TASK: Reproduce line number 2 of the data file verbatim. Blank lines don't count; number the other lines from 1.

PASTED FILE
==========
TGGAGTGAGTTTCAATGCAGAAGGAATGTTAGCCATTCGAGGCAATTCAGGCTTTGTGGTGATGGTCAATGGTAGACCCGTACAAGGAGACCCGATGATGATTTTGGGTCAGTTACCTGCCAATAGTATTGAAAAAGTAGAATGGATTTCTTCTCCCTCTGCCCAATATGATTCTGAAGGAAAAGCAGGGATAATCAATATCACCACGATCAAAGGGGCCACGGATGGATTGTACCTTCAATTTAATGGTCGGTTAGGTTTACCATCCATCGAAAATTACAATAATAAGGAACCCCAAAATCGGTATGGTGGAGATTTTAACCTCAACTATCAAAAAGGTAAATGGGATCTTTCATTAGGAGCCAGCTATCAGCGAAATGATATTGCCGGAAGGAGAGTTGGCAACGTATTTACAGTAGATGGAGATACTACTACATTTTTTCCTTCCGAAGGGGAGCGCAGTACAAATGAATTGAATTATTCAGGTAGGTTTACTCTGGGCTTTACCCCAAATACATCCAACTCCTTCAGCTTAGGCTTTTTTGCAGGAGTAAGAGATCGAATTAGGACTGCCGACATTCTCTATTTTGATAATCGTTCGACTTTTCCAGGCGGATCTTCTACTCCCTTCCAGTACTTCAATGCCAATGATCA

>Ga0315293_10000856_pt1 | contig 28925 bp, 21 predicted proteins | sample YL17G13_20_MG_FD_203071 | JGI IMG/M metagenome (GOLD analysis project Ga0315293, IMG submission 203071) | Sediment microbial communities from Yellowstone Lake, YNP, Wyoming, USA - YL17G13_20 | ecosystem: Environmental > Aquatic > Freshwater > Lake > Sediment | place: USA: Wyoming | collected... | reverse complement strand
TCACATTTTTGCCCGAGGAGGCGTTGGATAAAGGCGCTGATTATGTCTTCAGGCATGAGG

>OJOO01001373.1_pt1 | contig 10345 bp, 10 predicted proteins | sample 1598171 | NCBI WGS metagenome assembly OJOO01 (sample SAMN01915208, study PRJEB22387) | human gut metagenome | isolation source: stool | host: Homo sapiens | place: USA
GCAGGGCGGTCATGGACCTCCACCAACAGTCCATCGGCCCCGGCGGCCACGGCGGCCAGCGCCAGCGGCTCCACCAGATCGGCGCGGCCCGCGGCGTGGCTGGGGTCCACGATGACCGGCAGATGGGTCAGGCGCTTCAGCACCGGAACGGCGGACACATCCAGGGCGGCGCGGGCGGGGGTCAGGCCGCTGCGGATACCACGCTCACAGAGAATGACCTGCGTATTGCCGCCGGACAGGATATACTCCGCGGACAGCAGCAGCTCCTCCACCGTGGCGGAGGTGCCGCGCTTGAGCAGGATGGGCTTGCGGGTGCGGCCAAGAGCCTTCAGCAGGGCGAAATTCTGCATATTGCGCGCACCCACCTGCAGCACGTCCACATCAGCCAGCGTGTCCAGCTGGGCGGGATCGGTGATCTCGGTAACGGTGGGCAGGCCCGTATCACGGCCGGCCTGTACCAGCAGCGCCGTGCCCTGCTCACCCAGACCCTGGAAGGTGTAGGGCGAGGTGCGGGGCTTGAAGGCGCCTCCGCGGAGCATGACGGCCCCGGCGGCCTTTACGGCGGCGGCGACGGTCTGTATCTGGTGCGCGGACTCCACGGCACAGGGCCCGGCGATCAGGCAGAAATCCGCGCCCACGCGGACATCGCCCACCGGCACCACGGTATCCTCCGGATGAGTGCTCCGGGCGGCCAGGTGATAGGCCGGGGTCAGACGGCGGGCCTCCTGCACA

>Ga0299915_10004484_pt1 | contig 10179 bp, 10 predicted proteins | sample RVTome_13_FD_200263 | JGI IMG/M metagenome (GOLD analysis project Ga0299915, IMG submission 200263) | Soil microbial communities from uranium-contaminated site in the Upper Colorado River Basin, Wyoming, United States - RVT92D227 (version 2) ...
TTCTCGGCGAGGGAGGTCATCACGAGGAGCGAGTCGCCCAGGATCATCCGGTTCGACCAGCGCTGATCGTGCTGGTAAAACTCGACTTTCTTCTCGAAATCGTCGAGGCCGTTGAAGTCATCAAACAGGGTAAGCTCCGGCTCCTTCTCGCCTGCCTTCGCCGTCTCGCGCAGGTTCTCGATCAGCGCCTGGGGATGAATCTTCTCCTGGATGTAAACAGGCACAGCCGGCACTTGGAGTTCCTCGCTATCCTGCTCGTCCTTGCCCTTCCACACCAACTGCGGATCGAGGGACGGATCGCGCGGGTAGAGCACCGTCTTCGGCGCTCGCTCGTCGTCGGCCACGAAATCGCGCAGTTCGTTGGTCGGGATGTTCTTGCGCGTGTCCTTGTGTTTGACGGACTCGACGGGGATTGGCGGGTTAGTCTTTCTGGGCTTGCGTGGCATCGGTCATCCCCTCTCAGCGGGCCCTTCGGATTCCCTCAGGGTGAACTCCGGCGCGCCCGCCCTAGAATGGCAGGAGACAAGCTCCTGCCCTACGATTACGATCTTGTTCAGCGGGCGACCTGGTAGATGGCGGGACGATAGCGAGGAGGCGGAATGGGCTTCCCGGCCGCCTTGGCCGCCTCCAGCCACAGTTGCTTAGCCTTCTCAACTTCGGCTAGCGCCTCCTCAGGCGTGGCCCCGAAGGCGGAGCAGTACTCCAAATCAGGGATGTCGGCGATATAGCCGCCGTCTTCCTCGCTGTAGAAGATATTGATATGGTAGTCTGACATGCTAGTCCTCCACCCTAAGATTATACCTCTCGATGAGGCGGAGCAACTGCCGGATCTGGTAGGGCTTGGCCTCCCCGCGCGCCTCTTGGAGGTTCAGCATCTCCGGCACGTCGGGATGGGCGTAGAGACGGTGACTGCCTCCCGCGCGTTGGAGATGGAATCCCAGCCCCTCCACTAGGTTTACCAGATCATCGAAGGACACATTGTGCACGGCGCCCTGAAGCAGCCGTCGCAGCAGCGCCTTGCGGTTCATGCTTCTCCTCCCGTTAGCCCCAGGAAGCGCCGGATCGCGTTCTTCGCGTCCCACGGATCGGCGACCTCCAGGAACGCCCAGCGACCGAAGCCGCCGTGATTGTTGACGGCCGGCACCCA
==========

>Ga0315293_10000856_pt1 | contig 28925 bp, 21 predicted proteins | sample YL17G13_20_MG_FD_203071 | JGI IMG/M metagenome (GOLD analysis project Ga0315293, IMG submission 203071) | Sediment microbial communities from Yellowstone Lake, YNP, Wyoming, USA - YL17G13_20 | ecosystem: Environmental > Aquatic > Freshwater > Lake > Sediment | place: USA: Wyoming | collected... | reverse complement strand